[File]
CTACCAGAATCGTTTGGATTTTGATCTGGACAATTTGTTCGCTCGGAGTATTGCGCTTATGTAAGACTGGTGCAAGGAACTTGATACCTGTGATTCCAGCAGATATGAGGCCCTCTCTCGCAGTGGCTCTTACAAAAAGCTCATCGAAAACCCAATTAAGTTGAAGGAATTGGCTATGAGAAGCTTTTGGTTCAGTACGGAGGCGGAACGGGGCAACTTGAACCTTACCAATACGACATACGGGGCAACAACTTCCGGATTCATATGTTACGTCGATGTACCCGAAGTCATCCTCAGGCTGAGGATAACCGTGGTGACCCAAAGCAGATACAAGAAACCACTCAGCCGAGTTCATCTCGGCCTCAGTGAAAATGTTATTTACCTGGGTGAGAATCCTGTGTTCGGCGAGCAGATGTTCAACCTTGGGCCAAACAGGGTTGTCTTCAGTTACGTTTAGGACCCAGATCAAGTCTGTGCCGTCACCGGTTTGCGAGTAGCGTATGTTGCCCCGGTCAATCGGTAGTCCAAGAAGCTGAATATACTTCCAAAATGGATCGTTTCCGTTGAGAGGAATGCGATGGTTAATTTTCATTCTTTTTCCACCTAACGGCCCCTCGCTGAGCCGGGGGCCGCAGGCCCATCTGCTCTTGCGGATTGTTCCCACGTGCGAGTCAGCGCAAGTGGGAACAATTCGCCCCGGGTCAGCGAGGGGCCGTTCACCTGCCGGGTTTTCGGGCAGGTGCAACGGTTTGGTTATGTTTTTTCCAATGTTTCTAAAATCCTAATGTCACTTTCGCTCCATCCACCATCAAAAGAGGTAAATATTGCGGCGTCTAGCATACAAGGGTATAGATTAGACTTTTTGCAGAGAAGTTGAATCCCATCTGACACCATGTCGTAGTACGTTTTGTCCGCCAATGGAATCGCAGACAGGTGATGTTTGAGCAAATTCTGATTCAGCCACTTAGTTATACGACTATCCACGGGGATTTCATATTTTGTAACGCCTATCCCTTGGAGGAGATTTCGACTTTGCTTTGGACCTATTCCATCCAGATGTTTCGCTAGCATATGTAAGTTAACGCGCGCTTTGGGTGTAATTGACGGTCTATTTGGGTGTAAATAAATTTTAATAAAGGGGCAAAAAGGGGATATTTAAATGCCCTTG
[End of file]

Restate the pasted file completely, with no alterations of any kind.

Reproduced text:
CTACCAGAATCGTTTGGATTTTGATCTGGACAATTTGTTCGCTCGGAGTATTGCGCTTATGTAAGACTGGTGCAAGGAACTTGATACCTGTGATTCCAGCAGATATGAGGCCCTCTCTCGCAGTGGCTCTTACAAAAAGCTCATCGAAAACCCAATTAAGTTGAAGGAATTGGCTATGAGAAGCTTTTGGTTCAGTACGGAGGCGGAACGGGGCAACTTGAACCTTACCAATACGACATACGGGGCAACAACTTCCGGATTCATATGTTACGTCGATGTACCCGAAGTCATCCTCAGGCTGAGGATAACCGTGGTGACCCAAAGCAGATACAAGAAACCACTCAGCCGAGTTCATCTCGGCCTCAGTGAAAATGTTATTTACCTGGGTGAGAATCCTGTGTTCGGCGAGCAGATGTTCAACCTTGGGCCAAACAGGGTTGTCTTCAGTTACGTTTAGGACCCAGATCAAGTCTGTGCCGTCACCGGTTTGCGAGTAGCGTATGTTGCCCCGGTCAATCGGTAGTCCAAGAAGCTGAATATACTTCCAAAATGGATCGTTTCCGTTGAGAGGAATGCGATGGTTAATTTTCATTCTTTTTCCACCTAACGGCCCCTCGCTGAGCCGGGGGCCGCAGGCCCATCTGCTCTTGCGGATTGTTCCCACGTGCGAGTCAGCGCAAGTGGGAACAATTCGCCCCGGGTCAGCGAGGGGCCGTTCACCTGCCGGGTTTTCGGGCAGGTGCAACGGTTTGGTTATGTTTTTTCCAATGTTTCTAAAATCCTAATGTCACTTTCGCTCCATCCACCATCAAAAGAGGTAAATATTGCGGCGTCTAGCATACAAGGGTATAGATTAGACTTTTTGCAGAGAAGTTGAATCCCATCTGACACCATGTCGTAGTACGTTTTGTCCGCCAATGGAATCGCAGACAGGTGATGTTTGAGCAAATTCTGATTCAGCCACTTAGTTATACGACTATCCACGGGGATTTCATATTTTGTAACGCCTATCCCTTGGAGGAGATTTCGACTTTGCTTTGGACCTATTCCATCCAGATGTTTCGCTAGCATATGTAAGTTAACGCGCGCTTTGGGTGTAATTGACGGTCTATTTGGGTGTAAATAAATTTTAATAAAGGGGCAAAAAGGGGATATTTAAATGCCCTTG